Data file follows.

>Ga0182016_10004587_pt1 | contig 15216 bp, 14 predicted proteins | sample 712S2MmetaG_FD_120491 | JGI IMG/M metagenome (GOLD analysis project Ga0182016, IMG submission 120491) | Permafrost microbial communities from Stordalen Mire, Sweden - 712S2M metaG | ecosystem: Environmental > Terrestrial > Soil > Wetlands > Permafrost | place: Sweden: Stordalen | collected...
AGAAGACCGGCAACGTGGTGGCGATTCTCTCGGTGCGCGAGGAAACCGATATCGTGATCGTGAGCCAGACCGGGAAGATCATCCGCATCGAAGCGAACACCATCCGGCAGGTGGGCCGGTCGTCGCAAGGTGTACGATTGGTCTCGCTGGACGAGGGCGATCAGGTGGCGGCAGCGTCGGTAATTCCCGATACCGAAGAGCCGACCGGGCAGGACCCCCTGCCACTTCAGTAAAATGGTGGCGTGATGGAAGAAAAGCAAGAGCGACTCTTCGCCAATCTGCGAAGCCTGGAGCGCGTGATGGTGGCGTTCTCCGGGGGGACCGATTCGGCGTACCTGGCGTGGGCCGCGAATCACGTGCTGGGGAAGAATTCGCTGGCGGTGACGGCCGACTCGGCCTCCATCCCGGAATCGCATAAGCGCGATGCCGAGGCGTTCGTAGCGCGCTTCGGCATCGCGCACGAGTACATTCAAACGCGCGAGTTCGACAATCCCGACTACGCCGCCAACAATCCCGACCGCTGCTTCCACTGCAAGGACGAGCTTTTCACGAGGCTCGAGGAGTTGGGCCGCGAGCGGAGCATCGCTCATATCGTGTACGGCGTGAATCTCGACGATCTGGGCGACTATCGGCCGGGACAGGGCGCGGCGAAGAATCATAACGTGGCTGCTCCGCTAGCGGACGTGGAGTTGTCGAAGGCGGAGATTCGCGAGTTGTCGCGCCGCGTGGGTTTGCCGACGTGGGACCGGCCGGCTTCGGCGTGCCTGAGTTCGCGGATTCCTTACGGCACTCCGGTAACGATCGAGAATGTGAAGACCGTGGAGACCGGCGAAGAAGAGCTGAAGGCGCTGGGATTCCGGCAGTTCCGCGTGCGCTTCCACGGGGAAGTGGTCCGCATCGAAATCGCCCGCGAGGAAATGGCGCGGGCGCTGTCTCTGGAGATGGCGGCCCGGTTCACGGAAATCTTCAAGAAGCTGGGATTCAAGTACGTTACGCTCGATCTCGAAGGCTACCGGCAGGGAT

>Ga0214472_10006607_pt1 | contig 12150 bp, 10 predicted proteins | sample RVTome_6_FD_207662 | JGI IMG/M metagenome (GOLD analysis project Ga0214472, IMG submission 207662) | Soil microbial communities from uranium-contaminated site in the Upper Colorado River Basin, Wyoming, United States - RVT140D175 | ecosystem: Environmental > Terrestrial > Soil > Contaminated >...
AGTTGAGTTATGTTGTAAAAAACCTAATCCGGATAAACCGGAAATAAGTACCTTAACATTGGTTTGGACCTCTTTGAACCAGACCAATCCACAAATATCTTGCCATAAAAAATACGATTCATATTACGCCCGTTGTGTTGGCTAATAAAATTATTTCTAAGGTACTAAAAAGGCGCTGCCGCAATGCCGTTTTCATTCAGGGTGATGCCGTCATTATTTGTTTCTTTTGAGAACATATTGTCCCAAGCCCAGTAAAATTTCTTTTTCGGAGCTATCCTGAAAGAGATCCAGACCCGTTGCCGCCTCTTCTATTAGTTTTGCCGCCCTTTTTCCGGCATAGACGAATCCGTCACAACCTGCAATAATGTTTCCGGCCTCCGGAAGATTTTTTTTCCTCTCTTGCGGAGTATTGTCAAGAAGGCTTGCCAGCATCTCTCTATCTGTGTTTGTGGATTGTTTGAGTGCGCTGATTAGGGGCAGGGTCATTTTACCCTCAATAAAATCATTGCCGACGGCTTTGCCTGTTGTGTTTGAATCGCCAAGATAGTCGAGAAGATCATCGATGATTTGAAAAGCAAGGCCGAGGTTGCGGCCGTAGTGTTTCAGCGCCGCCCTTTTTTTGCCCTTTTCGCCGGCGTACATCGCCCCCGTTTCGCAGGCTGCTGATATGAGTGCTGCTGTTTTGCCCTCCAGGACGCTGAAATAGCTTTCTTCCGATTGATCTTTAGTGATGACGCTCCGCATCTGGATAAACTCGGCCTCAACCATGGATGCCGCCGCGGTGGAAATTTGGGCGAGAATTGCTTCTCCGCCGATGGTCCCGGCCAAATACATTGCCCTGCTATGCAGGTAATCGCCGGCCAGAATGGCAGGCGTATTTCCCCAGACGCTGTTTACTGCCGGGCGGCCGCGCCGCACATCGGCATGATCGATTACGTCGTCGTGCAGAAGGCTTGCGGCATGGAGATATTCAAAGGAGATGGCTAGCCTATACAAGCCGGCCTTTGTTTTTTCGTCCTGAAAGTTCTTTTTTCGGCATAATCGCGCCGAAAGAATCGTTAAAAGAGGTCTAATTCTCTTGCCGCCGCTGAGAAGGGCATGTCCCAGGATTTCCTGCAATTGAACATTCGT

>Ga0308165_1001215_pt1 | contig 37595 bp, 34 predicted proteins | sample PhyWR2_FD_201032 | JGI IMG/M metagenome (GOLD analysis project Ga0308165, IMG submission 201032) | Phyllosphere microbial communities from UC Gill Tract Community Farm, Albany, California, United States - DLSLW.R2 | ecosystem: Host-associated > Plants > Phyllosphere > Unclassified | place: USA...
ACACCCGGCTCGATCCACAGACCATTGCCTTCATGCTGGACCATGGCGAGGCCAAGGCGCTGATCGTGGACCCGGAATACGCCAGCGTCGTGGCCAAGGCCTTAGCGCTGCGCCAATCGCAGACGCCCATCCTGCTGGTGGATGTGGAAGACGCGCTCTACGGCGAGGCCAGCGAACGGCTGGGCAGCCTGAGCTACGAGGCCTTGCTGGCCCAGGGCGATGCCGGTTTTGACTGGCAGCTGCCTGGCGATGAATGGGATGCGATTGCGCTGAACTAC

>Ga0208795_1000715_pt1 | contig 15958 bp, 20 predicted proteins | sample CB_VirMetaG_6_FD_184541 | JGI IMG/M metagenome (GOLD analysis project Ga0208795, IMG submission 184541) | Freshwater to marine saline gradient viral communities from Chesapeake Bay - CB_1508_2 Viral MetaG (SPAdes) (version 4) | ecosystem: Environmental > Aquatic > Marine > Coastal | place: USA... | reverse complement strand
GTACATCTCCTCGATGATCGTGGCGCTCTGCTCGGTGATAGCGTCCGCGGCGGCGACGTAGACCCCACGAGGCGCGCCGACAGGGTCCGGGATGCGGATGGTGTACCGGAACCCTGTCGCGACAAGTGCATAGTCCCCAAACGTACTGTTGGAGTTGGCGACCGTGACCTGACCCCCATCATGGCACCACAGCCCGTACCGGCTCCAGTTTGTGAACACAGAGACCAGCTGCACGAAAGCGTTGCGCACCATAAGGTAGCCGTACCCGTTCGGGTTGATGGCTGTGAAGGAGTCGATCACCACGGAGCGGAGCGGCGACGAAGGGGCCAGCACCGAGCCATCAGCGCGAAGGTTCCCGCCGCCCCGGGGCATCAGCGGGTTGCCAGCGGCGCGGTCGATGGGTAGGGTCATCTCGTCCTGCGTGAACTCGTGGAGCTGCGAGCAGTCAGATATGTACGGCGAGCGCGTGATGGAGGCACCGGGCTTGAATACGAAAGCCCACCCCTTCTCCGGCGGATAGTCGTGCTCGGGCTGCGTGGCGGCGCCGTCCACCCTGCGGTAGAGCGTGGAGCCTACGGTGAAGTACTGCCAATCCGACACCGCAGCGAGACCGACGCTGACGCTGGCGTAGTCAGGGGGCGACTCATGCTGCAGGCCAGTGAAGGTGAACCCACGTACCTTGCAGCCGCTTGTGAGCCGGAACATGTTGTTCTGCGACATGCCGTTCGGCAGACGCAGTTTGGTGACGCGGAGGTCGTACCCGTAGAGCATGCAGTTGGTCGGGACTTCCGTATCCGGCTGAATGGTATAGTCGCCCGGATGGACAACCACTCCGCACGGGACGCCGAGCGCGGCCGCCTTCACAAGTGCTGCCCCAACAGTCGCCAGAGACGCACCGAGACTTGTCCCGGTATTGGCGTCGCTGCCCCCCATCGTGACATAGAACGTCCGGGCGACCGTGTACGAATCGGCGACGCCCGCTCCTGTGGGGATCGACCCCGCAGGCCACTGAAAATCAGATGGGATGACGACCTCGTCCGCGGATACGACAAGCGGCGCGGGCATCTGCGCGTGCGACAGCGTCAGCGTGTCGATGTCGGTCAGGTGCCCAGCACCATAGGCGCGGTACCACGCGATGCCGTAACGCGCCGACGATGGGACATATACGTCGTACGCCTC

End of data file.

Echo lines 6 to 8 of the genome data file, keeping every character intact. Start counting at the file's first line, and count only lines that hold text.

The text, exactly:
ACACCCGGCTCGATCCACAGACCATTGCCTTCATGCTGGACCATGGCGAGGCCAAGGCGCTGATCGTGGACCCGGAATACGCCAGCGTCGTGGCCAAGGCCTTAGCGCTGCGCCAATCGCAGACGCCCATCCTGCTGGTGGATGTGGAAGACGCGCTCTACGGCGAGGCCAGCGAACGGCTGGGCAGCCTGAGCTACGAGGCCTTGCTGGCCCAGGGCGATGCCGGTTTTGACTGGCAGCTGCCTGGCGATGAATGGGATGCGATTGCGCTGAACTAC

>Ga0208795_1000715_pt1 | contig 15958 bp, 20 predicted proteins | sample CB_VirMetaG_6_FD_184541 | JGI IMG/M metagenome (GOLD analysis project Ga0208795, IMG submission 184541) | Freshwater to marine saline gradient viral communities from Chesapeake Bay - CB_1508_2 Viral MetaG (SPAdes) (version 4) | ecosystem: Environmental > Aquatic > Marine > Coastal | place: USA... | reverse complement strand
GTACATCTCCTCGATGATCGTGGCGCTCTGCTCGGTGATAGCGTCCGCGGCGGCGACGTAGACCCCACGAGGCGCGCCGACAGGGTCCGGGATGCGGATGGTGTACCGGAACCCTGTCGCGACAAGTGCATAGTCCCCAAACGTACTGTTGGAGTTGGCGACCGTGACCTGACCCCCATCATGGCACCACAGCCCGTACCGGCTCCAGTTTGTGAACACAGAGACCAGCTGCACGAAAGCGTTGCGCACCATAAGGTAGCCGTACCCGTTCGGGTTGATGGCTGTGAAGGAGTCGATCACCACGGAGCGGAGCGGCGACGAAGGGGCCAGCACCGAGCCATCAGCGCGAAGGTTCCCGCCGCCCCGGGGCATCAGCGGGTTGCCAGCGGCGCGGTCGATGGGTAGGGTCATCTCGTCCTGCGTGAACTCGTGGAGCTGCGAGCAGTCAGATATGTACGGCGAGCGCGTGATGGAGGCACCGGGCTTGAATACGAAAGCCCACCCCTTCTCCGGCGGATAGTCGTGCTCGGGCTGCGTGGCGGCGCCGTCCACCCTGCGGTAGAGCGTGGAGCCTACGGTGAAGTACTGCCAATCCGACACCGCAGCGAGACCGACGCTGACGCTGGCGTAGTCAGGGGGCGACTCATGCTGCAGGCCAGTGAAGGTGAACCCACGTACCTTGCAGCCGCTTGTGAGCCGGAACATGTTGTTCTGCGACATGCCGTTCGGCAGACGCAGTTTGGTGACGCGGAGGTCGTACCCGTAGAGCATGCAGTTGGTCGGGACTTCCGTATCCGGCTGAATGGTATAGTCGCCCGGATGGACAACCACTCCGCACGGGACGCCGAGCGCGGCCGCCTTCACAAGTGCTGCCCCAACAGTCGCCAGAGACGCACCGAGACTTGTCCCGGTATTGGCGTCGCTGCCCCCCATCGTGACATAGAACGTCCGGGCGACCGTGTACGAATCGGCGACGCCCGCTCCTGTGGGGATCGACCCCGCAGGCCACTGAAAATCAGATGGGATGACGACCTCGTCCGCGGATACGACAAGCGGCGCGGGCATCTGCGCGTGCGACAGCGTCAGCGTGTCGATGTCGGTCAGGTGCCCAGCACCATAGGCGCGGTACCACGCGATGCCGTAACGCGCCGACGATGGGACATATACGTCGTACGCCTC